Please join us at The Center for Knowledge, Technology, and Society for an in-person talk by Martina Fürst (University of Graz) on
Thursday May 11th, 3:30-4.50pm, Humanities Gateway (HG 1010)
'Varieties of Phenomenal Knowledge and Hermeneutical Injustice'
Martina Fürst, University of Graz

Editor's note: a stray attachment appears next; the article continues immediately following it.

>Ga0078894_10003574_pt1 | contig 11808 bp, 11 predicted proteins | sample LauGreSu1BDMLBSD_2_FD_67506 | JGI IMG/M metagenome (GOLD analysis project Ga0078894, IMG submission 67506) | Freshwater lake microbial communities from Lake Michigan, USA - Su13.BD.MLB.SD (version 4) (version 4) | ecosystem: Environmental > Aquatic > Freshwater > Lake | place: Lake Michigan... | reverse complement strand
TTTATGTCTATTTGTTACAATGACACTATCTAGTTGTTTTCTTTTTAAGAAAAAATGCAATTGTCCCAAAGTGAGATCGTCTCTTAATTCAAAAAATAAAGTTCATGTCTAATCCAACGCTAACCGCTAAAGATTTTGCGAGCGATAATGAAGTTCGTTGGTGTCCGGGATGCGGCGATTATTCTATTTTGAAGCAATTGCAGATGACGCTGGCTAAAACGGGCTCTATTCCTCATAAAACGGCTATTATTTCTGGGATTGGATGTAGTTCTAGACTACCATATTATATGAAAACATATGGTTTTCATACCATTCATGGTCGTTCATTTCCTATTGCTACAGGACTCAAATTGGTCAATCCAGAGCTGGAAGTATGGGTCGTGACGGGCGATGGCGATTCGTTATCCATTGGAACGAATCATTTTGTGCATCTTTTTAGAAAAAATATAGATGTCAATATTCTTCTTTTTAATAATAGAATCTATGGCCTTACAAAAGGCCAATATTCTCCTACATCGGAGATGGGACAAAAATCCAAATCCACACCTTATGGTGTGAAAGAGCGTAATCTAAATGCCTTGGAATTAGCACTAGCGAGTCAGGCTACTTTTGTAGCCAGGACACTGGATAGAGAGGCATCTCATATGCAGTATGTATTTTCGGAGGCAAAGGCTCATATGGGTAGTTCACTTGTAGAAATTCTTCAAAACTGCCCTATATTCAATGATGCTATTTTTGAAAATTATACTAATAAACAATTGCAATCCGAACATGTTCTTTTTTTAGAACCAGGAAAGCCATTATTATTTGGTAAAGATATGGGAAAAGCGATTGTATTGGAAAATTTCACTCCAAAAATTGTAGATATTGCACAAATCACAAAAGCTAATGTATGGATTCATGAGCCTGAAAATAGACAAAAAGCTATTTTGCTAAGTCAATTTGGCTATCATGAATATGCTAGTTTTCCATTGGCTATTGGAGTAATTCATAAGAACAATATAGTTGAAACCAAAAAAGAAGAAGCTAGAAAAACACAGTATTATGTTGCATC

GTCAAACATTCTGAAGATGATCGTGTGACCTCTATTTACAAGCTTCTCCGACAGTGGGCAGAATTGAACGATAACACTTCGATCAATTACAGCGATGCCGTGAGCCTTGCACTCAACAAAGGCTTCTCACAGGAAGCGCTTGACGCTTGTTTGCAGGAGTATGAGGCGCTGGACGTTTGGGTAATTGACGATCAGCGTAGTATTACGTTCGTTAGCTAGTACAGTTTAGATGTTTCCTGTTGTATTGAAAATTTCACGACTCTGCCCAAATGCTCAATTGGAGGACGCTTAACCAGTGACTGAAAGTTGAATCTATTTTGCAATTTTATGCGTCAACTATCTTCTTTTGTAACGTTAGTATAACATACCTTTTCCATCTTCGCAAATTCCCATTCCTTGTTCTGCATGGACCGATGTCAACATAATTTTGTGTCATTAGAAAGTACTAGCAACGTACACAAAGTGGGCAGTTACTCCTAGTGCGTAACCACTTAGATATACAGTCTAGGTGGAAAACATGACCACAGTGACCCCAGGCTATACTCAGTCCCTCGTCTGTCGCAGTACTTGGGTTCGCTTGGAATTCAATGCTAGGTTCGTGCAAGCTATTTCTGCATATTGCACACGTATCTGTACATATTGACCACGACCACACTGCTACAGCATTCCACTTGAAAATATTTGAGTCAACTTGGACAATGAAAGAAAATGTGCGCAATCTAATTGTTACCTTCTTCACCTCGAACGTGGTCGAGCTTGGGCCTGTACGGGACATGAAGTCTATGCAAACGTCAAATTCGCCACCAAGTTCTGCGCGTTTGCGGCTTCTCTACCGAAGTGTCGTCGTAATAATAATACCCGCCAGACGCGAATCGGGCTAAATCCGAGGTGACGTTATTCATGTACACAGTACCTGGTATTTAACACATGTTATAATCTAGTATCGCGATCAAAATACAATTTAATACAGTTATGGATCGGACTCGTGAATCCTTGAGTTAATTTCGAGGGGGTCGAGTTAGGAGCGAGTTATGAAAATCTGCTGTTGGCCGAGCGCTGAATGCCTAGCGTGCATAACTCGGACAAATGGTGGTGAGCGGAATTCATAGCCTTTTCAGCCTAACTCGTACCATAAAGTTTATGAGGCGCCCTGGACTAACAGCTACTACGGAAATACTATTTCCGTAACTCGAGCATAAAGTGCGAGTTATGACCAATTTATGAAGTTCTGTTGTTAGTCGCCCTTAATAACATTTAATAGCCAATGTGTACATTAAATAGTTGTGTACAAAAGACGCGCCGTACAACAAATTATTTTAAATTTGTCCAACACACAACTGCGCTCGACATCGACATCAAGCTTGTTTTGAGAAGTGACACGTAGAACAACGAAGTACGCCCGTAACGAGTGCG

In her influential work on epistemic injustice, besides testimonial injustice, Fricker (2007) analyzes hermeneutical injustice. Hermeneutical injustice occurs when the victims lack the interpretative resources to make their experience intelligible to themselves and to others, and this lacuna can be traced down to a structural injustice. According to Fricker, for hermeneutical injustice to vanish, novel public concepts need to be generated. However, establishing novel concepts is not sufficient for fully dissolving hermeneutical injustice. For example, the powerful might neglect the novel concept or offer counterinterpretations of the target phenomenon (Pohlhaus 2012, Medina 2013). In my talk, I argue that phenomenal knowledge is key for overcoming those instances of hermeneutical injustice that persist even once novel public concepts have been coined. First, I distinguish two ways of phenomenally knowing an experience: direct phenomenal knowledge, which is available only to subjects who had the target experience, and imaginative phenomenal knowledge, which is also open to subjects who did not or cannot have the target experience. Second, I discuss the possibilities and limits of gaining imaginative knowledge of the experiences of members of marginalized groups. Third, I argue that a particular form of imaginative phenomenal knowledge is a powerful tool to overcome hermeneutical injustice that takes the form of counterinterpretations and dismissal of the novel concepts.